We have pledged to visit a different hostelry in the locale every Friday for the next year and bring to you, our passionately interested readers, our rating and assessment of each and every one.
Yes. It’s a restaurant review.
1. If there is a Plat du Jour (special of the day) one of us must order it
2. Rule one does not apply if the Plat du Jour is Andouillette.
(Andouillette is basically intestines wrapped up in a sausage skin. I’ve never eaten it, but the LSH has resolutely tried it a couple of times, trying to figure out what the French see in it. The last time, I sat in between the LSH and the ED as they both sampled andouillette in the Café du Cours in Reillanne. The waiter had extolled its virtues, and convinced them that it was “very, very special.” I might as well have been sitting in a cowhouse – that’s what it smelt like. Both of them tried hard to like it, that day, and both agreed it was in a lovely sauce, but it still ..um.. tasted like it smelled.)
So, no, thank you France, you make great food, but we’re steering clear of the andouillette from now on.
We are very familiar with Céreste, having spent three months of last winter there, and we are looking forward to re-visiting our favourite eateries there, all in the interest of research, you understand.
The Café de France was the LSH’s favourite place to go for a cup of coffee to take a break from work. It’s a modern but basic café, situated on the (busy) main street, with tables and chairs outside which catch the winter sun very well. They’ve always served food of some sort, but at the moment, the chef/manager from another bar up the street is working there. His own premises suffered damage in a fire just before we got here, and he seems to have come to some arrangement with the owners of this place. Keen to support him when times are bad, we decided that the Café de France would be our next TGIL venue.
The sun was beaming down, it was a cosy 15C, so we (the LSH, Granny and I) settled ourselves at an outside table and indicated we were going to eat. There was a Plat du Jour, of Salmon fillet with tagliatelle, but I fully expected to be offered something else as well. However, something got lost in translation, because after setting our table, filling our water glasses and enquiring if we wanted anything to drink, three plates of Salmon Fillet with Tagliatelle in a lemon cream sauce were brought to the table.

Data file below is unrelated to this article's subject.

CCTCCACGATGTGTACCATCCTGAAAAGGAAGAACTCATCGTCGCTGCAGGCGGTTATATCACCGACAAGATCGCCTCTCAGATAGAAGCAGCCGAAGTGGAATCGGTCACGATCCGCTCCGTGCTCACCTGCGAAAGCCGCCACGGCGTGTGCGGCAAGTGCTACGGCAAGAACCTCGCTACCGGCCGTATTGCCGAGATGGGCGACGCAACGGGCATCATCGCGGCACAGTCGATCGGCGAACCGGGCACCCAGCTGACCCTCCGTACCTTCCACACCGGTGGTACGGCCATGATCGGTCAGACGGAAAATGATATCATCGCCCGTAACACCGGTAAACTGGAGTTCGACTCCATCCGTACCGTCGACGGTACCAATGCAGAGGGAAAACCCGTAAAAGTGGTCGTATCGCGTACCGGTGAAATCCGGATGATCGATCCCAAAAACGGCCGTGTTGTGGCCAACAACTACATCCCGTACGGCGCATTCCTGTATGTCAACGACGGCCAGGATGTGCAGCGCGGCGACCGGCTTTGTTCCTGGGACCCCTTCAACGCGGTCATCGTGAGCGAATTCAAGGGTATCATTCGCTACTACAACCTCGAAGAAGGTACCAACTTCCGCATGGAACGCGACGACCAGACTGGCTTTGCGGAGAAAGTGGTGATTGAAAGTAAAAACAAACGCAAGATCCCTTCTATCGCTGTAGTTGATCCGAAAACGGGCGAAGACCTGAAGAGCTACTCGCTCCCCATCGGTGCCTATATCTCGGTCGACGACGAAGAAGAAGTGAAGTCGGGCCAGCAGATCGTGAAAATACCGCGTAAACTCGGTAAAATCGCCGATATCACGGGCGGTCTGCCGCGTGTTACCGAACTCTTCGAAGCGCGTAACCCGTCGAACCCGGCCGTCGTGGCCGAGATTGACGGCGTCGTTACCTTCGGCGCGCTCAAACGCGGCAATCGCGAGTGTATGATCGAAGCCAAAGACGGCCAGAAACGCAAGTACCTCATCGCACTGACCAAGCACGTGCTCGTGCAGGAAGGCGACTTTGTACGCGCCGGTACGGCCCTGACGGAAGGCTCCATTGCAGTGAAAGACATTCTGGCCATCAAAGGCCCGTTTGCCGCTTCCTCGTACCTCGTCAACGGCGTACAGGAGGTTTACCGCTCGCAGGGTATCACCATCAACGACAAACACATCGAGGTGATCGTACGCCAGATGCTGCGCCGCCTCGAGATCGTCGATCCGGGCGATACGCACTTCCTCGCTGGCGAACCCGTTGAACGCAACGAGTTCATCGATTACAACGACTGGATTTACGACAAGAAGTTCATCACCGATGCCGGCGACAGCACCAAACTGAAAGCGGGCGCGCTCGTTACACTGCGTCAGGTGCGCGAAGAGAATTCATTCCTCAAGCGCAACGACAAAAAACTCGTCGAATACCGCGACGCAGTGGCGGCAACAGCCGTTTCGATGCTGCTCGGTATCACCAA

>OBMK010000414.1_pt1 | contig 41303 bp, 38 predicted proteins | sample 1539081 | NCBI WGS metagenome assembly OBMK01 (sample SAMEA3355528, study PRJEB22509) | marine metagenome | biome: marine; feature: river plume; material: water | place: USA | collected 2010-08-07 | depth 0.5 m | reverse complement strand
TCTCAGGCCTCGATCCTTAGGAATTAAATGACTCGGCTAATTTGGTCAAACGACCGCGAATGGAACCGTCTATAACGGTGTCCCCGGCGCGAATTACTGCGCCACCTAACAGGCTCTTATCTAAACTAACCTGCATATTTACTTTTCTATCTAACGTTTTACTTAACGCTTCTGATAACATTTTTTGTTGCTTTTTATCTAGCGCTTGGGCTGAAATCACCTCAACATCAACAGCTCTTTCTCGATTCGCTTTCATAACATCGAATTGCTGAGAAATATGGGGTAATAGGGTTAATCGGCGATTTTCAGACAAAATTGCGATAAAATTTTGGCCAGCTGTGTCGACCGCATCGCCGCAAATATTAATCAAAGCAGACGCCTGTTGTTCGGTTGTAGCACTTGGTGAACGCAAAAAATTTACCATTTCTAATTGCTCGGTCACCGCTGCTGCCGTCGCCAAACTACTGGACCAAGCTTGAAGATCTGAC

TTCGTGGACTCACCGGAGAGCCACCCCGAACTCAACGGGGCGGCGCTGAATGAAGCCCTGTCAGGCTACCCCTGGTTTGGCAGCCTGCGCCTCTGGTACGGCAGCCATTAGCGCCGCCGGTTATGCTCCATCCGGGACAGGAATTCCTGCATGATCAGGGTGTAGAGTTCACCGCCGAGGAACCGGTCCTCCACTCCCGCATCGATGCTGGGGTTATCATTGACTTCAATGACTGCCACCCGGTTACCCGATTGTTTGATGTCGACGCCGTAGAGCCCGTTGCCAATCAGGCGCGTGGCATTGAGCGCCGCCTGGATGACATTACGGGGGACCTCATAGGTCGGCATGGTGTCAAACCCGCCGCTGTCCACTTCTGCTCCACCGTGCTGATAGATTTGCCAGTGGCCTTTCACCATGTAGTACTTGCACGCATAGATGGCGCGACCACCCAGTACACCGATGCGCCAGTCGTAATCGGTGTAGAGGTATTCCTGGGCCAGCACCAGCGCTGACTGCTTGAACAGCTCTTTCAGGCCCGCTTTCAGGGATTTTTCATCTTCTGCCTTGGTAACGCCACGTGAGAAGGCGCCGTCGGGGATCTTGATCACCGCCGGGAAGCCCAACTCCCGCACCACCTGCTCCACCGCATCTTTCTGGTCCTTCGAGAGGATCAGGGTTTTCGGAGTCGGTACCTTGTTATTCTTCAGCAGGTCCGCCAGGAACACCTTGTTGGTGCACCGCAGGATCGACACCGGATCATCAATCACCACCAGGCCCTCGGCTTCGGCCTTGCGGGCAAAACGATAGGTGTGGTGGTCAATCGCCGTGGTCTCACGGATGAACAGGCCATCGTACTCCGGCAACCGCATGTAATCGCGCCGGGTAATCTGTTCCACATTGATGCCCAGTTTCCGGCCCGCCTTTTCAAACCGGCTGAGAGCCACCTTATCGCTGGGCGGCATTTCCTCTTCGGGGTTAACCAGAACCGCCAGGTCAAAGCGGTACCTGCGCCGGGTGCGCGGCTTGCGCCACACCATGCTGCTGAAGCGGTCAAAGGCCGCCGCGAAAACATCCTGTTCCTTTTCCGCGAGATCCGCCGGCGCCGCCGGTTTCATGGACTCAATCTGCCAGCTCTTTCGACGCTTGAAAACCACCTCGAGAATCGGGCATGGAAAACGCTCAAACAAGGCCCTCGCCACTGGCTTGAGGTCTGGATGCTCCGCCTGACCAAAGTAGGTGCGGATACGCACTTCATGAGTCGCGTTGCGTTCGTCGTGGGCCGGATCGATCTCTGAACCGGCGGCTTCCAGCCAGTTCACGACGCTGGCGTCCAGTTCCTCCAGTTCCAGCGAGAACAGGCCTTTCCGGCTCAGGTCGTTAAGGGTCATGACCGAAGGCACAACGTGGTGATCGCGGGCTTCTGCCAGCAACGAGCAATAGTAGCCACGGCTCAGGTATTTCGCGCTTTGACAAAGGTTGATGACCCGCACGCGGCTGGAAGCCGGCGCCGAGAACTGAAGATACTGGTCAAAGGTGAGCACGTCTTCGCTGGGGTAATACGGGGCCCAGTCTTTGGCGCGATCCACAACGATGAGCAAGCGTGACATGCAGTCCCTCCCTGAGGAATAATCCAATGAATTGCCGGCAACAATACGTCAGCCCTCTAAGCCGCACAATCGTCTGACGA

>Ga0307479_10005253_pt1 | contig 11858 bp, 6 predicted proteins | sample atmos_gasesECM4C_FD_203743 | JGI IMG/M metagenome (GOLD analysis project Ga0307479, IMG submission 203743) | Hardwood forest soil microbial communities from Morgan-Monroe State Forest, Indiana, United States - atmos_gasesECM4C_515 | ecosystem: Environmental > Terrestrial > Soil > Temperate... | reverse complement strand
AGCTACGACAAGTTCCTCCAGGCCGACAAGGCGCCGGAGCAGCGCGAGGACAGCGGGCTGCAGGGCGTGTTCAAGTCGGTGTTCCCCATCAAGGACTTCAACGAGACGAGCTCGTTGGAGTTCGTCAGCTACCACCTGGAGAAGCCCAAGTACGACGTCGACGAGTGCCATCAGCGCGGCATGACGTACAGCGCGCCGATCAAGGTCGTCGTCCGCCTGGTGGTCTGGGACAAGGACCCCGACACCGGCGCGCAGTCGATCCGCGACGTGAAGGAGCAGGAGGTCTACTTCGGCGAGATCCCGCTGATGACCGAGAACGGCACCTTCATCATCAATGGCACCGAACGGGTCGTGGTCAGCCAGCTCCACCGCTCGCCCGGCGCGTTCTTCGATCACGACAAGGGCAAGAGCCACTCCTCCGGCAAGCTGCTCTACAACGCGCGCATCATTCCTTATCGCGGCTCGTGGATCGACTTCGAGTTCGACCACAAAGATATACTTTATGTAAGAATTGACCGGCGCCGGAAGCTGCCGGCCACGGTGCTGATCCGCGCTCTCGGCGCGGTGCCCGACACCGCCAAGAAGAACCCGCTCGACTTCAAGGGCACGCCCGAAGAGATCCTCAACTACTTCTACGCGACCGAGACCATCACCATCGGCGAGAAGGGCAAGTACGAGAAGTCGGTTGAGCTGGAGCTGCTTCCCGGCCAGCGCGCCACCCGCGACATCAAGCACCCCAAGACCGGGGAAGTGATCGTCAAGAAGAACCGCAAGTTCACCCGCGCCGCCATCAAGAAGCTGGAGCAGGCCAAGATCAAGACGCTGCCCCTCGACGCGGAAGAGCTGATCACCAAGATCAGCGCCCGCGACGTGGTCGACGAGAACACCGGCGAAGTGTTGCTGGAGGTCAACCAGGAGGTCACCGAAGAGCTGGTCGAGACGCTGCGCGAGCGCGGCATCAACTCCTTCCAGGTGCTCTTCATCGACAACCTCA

Now I’m not great at eating fish, but it seemed churlish to send it back, so the three of us tucked in.
It was simple but tasty, the salmon was nicely cooked, with a good texture, the sauce was magnifique! The baguette was warm and mopped up the leftover sauce very well indeed. The only negative was that some of my pasta was not quite cooked.
We had a choice of desserts, Tarte Normande – an open apple pie – or Coulant au Chocolat, a chocolate pudding with a gooey, sticky inside. Granny and I had the Tarte Normande and the LSH had the Coulant au Chocolate. The tarte was good, served with a little Chantilly creme on the side and with a little caramel sauce. The coulant was the winner though, the LSH said it was the best he’s had, and he’s tried it in a few places!
|(photo from recipesallworld.blogspot.com)
We all had coffee to finish, served with those skinny Speculos biscuits that I love.
This lunch was typical of many cafés in France, simple food, well presented, and great value. The cost for a main course and dessert was €12 per person, and the coffee was €1.50.
Star Rating (out of 5) :
Service : ✮✮✮✮✮ (prompt and efficient, despite being quite busy)
Food : ✮✮✮ (The food was good but not outstanding and I had to take off a star for the undercooked pasta)
Value : ✮✮✮✮✮ (I don’t know if we will find better value, but we’ll enjoy trying)
Ambiance : ✮✮✮✮ (very pleasant sitting in the sun, but I know the inside is not as nice)
Highly recommended if you’re traveling along the N100 between Apt and Forcalquier at lunchtime on a sunny day. They also do a good panini.